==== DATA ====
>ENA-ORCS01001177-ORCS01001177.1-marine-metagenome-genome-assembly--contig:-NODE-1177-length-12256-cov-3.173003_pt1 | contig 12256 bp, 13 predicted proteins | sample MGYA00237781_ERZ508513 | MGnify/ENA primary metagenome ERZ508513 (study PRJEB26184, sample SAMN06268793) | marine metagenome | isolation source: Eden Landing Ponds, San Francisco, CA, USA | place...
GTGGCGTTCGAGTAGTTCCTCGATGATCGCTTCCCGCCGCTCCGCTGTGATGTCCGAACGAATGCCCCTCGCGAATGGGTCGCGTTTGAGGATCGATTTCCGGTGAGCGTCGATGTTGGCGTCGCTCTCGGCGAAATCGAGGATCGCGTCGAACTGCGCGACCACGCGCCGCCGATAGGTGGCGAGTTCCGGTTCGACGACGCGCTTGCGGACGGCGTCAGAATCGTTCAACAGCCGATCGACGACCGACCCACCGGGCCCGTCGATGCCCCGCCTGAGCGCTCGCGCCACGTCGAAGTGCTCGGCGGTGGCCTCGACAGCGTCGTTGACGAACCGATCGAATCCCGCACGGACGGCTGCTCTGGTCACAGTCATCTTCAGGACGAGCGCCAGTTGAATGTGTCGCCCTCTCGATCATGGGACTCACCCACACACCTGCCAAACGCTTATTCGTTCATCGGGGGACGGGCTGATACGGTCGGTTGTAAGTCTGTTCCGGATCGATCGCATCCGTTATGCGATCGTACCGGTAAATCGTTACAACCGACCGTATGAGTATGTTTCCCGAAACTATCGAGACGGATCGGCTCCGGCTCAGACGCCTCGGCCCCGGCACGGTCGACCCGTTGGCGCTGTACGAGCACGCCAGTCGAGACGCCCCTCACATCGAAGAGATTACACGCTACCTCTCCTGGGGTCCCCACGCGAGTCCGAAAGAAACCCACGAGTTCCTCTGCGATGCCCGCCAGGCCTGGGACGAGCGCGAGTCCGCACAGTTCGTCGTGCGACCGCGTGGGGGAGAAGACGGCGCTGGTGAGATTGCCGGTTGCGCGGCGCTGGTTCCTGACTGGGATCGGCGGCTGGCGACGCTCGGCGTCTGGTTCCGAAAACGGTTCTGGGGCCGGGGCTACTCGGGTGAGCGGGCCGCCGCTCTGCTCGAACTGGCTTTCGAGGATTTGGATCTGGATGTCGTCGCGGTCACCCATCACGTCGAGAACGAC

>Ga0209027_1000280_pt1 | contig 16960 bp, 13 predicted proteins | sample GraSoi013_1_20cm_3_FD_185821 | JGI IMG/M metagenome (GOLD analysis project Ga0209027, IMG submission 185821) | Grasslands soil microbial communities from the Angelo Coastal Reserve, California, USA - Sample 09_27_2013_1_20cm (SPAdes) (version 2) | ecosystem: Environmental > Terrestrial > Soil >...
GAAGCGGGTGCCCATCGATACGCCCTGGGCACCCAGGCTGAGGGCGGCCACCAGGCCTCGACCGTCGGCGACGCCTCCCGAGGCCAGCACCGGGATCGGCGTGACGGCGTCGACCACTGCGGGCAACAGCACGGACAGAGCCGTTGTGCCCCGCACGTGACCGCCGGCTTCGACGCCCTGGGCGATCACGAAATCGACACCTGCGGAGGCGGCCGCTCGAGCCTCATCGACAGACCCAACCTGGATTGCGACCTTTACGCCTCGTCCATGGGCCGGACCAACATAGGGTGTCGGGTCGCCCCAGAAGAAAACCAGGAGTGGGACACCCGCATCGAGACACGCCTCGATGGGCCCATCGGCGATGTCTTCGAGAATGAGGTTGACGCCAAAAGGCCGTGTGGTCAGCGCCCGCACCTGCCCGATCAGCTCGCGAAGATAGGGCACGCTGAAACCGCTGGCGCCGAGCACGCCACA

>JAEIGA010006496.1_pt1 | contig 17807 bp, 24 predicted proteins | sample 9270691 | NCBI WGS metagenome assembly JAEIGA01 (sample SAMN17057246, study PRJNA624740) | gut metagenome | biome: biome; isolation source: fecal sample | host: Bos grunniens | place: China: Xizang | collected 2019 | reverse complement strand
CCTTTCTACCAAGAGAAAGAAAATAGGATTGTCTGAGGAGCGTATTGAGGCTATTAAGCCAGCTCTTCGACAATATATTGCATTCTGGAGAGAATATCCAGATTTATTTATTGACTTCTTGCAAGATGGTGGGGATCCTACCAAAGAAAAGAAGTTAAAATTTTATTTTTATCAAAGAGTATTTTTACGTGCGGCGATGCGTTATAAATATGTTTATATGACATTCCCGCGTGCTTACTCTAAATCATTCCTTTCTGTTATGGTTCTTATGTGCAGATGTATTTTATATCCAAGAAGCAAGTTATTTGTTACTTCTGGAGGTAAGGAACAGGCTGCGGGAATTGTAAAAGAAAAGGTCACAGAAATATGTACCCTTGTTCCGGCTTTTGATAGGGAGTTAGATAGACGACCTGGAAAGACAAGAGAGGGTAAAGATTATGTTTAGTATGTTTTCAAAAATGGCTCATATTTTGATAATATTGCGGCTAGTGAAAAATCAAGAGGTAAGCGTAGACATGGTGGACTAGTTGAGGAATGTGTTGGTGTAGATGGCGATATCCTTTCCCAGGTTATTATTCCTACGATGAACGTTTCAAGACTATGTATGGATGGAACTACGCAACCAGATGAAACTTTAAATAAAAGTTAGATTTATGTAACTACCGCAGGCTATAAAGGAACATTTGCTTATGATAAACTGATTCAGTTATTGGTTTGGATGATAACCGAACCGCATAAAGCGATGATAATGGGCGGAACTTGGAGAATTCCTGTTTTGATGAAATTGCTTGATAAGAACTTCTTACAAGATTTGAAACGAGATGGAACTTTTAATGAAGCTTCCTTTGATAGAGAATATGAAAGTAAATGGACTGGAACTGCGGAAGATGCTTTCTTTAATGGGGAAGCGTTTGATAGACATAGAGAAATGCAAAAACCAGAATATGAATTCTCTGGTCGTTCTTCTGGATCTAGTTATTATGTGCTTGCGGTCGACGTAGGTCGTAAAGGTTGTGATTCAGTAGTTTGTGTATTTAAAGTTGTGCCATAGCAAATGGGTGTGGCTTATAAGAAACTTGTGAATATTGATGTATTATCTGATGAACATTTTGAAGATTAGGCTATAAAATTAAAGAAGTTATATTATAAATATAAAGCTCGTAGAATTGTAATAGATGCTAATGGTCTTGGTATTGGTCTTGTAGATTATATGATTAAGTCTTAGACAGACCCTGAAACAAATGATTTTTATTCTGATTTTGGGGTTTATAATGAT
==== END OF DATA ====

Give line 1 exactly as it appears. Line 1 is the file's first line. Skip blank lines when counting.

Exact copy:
>ENA-ORCS01001177-ORCS01001177.1-marine-metagenome-genome-assembly--contig:-NODE-1177-length-12256-cov-3.173003_pt1 | contig 12256 bp, 13 predicted proteins | sample MGYA00237781_ERZ508513 | MGnify/ENA primary metagenome ERZ508513 (study PRJEB26184, sample SAMN06268793) | marine metagenome | isolation source: Eden Landing Ponds, San Francisco, CA, USA | place...